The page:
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Matthew Gee

Matthew Gee
Principal/Senior Research Scientist, Impact Lab/University of Chicago

Website

Matthew Gee is cofounder and principal at the Impact Lab, a data-analytics company focused exclusively on developing scalable data science solutions to social-sector problems. He is also a senior research scientist at the University of Chicago’s Center for Data Science and Public Policy and a research fellow at the Urban Center for Computation and Data. Matt is the cofounder of the Eric and Wendy Schmidt Data Science for Social Good fellowship, which in its first three years has paired 126 fellows with over 40 national, state, and local government organizations and NGOs to build data-driven solutions to social problems.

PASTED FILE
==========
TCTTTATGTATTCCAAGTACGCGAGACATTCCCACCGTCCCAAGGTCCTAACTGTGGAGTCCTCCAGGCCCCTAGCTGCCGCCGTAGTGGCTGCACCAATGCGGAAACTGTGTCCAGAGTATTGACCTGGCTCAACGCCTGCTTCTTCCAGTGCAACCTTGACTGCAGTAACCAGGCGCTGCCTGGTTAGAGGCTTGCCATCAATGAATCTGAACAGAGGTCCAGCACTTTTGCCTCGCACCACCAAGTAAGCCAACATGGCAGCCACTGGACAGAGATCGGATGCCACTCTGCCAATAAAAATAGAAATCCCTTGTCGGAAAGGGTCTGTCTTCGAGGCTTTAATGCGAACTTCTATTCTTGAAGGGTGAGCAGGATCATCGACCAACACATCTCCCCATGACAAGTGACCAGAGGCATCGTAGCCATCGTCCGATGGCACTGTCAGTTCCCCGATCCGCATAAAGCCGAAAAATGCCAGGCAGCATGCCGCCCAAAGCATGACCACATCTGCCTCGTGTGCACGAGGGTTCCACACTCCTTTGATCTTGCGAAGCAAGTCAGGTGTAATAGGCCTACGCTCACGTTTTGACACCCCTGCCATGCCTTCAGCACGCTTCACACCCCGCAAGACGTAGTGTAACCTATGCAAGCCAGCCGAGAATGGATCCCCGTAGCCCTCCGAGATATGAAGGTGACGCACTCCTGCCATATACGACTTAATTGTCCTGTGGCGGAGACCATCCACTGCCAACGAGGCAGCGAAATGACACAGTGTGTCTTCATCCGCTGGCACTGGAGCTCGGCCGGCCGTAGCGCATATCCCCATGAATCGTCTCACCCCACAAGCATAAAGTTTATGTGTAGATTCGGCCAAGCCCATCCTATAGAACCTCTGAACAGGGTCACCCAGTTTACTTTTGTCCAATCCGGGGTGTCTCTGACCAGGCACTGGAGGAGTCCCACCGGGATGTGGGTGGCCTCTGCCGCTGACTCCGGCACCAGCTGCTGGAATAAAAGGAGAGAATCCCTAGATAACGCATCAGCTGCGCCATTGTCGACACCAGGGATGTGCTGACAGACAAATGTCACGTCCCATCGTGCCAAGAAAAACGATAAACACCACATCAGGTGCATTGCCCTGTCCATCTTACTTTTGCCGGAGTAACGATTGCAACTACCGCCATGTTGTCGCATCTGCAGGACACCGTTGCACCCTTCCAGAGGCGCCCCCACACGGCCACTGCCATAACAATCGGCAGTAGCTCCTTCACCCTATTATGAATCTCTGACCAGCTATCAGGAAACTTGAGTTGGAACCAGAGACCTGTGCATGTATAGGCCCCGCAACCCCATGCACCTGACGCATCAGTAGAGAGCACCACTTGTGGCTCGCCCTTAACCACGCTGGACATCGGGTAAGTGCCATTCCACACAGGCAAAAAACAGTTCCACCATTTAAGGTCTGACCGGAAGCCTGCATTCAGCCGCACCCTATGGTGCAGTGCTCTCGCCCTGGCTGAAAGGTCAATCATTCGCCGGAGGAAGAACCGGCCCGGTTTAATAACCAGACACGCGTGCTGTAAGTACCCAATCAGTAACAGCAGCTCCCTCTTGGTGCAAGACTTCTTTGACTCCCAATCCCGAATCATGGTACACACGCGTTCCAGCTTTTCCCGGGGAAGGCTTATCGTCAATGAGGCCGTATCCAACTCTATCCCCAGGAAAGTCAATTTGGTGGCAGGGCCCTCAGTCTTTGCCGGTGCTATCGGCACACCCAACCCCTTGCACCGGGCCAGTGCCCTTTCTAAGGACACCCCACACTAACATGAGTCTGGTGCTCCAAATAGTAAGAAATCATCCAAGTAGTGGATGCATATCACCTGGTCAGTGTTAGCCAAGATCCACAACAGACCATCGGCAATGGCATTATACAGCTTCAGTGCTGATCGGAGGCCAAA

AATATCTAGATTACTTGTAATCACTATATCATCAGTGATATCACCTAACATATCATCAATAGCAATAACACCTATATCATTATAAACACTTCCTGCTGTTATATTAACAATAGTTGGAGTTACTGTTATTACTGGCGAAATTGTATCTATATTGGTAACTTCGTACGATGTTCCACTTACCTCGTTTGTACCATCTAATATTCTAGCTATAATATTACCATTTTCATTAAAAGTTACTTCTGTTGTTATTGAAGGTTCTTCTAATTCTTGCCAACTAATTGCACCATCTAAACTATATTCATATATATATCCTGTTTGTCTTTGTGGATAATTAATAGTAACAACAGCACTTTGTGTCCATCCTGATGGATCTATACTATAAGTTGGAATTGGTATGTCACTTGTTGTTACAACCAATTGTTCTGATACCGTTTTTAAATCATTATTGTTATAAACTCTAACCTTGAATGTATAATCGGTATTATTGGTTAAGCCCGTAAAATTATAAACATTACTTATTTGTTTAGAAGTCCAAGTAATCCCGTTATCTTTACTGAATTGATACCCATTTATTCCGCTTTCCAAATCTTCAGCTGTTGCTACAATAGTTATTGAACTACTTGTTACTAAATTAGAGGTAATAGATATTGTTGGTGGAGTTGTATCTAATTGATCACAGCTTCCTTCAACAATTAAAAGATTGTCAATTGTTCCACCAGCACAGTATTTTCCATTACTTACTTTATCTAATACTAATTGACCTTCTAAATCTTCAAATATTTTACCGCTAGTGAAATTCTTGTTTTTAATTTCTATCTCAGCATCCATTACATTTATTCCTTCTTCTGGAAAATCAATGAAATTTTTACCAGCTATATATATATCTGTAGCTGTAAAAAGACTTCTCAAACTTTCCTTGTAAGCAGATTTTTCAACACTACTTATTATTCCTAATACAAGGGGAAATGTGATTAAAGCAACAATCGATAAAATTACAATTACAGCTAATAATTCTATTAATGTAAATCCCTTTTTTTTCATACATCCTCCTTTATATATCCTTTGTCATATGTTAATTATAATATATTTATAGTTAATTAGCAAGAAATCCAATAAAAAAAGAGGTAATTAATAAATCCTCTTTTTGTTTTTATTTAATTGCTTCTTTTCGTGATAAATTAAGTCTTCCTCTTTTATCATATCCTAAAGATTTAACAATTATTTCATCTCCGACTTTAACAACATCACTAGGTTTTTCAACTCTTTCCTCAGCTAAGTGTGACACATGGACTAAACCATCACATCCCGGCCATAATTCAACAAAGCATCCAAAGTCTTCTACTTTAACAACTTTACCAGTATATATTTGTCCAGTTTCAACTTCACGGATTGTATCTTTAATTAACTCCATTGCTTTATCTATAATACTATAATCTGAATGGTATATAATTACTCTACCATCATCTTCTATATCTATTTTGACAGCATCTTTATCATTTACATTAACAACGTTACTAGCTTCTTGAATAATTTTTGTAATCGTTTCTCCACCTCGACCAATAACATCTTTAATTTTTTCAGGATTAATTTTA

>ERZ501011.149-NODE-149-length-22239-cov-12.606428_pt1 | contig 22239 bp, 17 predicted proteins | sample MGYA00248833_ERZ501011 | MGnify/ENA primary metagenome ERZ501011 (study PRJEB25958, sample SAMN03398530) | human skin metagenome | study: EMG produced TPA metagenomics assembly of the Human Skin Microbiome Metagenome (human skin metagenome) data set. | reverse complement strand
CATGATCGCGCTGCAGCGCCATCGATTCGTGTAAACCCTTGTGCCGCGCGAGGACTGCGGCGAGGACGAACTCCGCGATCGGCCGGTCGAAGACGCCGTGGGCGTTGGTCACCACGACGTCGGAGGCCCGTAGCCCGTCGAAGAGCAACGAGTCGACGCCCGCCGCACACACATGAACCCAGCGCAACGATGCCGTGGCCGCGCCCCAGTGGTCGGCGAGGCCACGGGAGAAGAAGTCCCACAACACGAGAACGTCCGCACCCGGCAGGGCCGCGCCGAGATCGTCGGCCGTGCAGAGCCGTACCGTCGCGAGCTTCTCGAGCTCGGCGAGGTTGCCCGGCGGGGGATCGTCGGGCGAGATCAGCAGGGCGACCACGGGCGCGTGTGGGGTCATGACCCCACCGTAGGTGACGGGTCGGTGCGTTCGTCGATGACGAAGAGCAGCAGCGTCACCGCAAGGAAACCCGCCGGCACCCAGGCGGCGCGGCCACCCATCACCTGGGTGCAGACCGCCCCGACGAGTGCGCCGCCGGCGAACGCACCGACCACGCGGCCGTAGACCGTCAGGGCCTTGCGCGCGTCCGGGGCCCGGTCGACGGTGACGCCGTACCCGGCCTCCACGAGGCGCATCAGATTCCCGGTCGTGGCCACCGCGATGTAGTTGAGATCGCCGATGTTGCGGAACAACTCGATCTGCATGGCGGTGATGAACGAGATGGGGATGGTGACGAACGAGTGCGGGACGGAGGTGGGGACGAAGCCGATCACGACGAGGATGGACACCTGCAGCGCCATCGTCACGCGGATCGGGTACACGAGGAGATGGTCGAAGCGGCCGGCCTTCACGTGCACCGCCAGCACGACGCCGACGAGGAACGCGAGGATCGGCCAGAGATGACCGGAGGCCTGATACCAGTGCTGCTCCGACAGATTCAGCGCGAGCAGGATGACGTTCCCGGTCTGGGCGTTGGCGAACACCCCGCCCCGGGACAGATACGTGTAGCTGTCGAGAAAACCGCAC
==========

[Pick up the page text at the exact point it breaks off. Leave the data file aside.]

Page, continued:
Matt’s applied work focuses on combining methods and problems from the social sciences with machine-learning methods and new data sources to drive operational efficiency and individual behavior change and to implement adaptive policy interventions, with a focus on energy use, sustainable development, urban systems, and local labor market dynamics. He has lead major data science initiatives with large public-sector clients, including the World Bank, national governments and agencies (Mexico, USA), state governments (California, Illinois), and cities (San Francisco, Chicago, Memphis), as well as large nonprofit organizations and for-profit companies. Matt serves as an advisor to Code for America, DataKind, and the Chicago School of Data and is a member of the World Bank’s Partnership for Open Data. He has previously worked at the US Treasury’s Office of Energy and Environment and has founded several companies focused on analytics, energy, and finance.

Sessions

Data Science
Ballroom AB
Diane Chang (Intuit), Steven Hillion (Alpine Data Labs), Nick Kolegraff (Rackspace), Matthew Gee (Impact Lab/University of Chicago )
Average rating: ***..
(3.78, 9 ratings)
In this panel discussion, experts from four different industries will share their first-hand experiences building and deploying teams of data scientists. Read more.